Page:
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near it may be to B at any instant, the next second it will pass over one-half the interval still remaining; it must, therefore, approach nearer to B, since half the interval still remaining is some distance, but will not reach B, since half the interval still remaining is not the whole distance.

Hence, the distance from A to the moving point is an increasing variable, which indefinitely approaches the constant A B as its limit; and the distance from the moving point to B is a decreasing variable, which indefinitely approaches the constant zero as its limit.

If the length of A B be two inches, and the variable be denoted by x, and the difference between the variable and its limit, by v: after one second, x=1,

v=1;
after two seconds, x =1+1,
after three seconds, x=1+3+1,
after four seconds, x=1+1+1+}, v=$;

and so on indefinitely.

Now the sum of the series 1 + } + 1 + $ etc., is evidently less than 2; but by taking a great number of terms, the sum can be made to differ from 2 by as little as we please. Hence 2 is the limit of the sum of the series, when the number of the terms is increased indefinitely; and 0 is the limit of the variable difference between this variable sum and 2.

lim. will be used as an abbreviation for limit.

199. [1] The difference between a variable and its limit is a variable whose limit is zero.

[2] If two or more variables, v, v', v", etc., have zero for a limit, their sum, v + v +v", etc., will have zero for a limit.

[3] If the limit of a variable, v, be zero, the limit of a + v will be the constant a, and the limit of a xv will be zero.

[4] The product of a constant and a variable is also a variable, and the limit of the product of a constant and a variable is the product of the constant and the limit of the variable.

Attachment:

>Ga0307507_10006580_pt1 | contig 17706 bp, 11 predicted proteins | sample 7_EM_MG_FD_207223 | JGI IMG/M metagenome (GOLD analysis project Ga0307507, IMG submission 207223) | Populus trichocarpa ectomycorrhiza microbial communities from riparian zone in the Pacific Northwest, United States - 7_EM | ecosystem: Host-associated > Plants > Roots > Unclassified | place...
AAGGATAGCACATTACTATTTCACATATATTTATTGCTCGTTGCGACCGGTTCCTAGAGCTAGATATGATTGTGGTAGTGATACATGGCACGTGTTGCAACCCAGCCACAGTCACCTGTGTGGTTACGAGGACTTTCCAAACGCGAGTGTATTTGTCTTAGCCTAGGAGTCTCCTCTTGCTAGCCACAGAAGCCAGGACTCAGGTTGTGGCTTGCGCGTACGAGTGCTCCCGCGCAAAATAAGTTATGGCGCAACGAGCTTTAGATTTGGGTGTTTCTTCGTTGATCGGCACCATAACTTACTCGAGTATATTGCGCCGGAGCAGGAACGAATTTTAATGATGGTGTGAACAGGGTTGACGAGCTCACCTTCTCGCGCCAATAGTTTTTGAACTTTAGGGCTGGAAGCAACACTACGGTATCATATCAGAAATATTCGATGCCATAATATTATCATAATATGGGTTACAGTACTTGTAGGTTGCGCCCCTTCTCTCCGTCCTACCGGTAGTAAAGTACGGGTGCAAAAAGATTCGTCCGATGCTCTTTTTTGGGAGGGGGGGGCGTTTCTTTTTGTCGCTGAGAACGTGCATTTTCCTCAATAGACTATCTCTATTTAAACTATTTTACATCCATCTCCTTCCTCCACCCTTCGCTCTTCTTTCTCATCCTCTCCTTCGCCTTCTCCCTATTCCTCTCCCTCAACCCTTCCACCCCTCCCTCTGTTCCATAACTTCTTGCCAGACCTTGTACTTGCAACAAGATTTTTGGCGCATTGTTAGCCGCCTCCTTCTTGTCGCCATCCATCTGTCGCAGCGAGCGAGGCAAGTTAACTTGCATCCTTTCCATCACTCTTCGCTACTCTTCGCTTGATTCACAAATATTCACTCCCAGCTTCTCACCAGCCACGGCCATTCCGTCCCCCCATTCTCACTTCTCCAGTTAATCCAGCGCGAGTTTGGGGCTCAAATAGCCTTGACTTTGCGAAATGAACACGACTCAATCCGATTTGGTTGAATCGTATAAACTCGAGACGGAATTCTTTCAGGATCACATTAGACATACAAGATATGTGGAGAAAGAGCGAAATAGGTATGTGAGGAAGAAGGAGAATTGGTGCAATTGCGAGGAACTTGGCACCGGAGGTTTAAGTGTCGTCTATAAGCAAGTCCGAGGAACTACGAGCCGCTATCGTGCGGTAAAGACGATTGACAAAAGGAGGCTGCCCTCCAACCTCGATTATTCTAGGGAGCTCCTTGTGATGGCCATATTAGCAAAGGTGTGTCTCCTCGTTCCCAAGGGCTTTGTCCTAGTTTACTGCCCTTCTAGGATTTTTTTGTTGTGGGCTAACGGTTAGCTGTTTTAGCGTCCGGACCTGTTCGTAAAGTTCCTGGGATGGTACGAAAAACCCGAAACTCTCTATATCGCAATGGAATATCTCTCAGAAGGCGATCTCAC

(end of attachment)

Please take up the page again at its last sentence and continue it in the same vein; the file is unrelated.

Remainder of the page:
[5] The sum or product of two variables, both of which are either increasing or decreasing, is also a variable.

PROPOSITION I. [6] If two variables be always equal, their limits are equal.

Let the two variables A M and A N be always equal, and let AC and A B be their respective limits.

+ N We are to prove AC=A B.

Suppose AC > A B. Then we may diminish AC to some value A Csuch that A C= A B.

Pr

P.
Since A M approaches indefinitely to
A C, we may suppose that it has reached
a value A P greater than A C.

Let A Q be the corresponding value of A N.
Then

AP=AQ.
Now

AC' = A B. But both of these equations cannot be true, for A P> A C', and A Q< A B... A C cannot be greater than A B.

Again, suppose A C<A B. Then we may diminish A B to some value A B' such that A C= A B'.

Since A N approaches indefinitely to A B we may suppose that it has reached a value A Q greater than A B'.

Let A P be the corresponding value of A M.
Then

AP= AQ.
Now

AC= A B'. But both of these equations cannot be true, for A P<A C, and AQ> A B'. .. A C cannot be less than A B.

Since A C cannot be greater or less than A B, it must be equal to A B.

Q. E. D. [7] COROLLARY 1. If two variables be in a constant ratio, their limits are in the same ratio. For, let x and y be two variables having the constant ratio r, then-=r, or, r=r y, therefore

lim. (x) lim. (x) =lim. (r y) = r X lim. (y), therefore

=r.

ore Tim. (y)

[8] Cor. 2. Since an incommensurable ratio is the limit of

α its successive approximate values, two incommensurable ratios and are equal if they always have the same approximate values when expressed within the same measure of precision.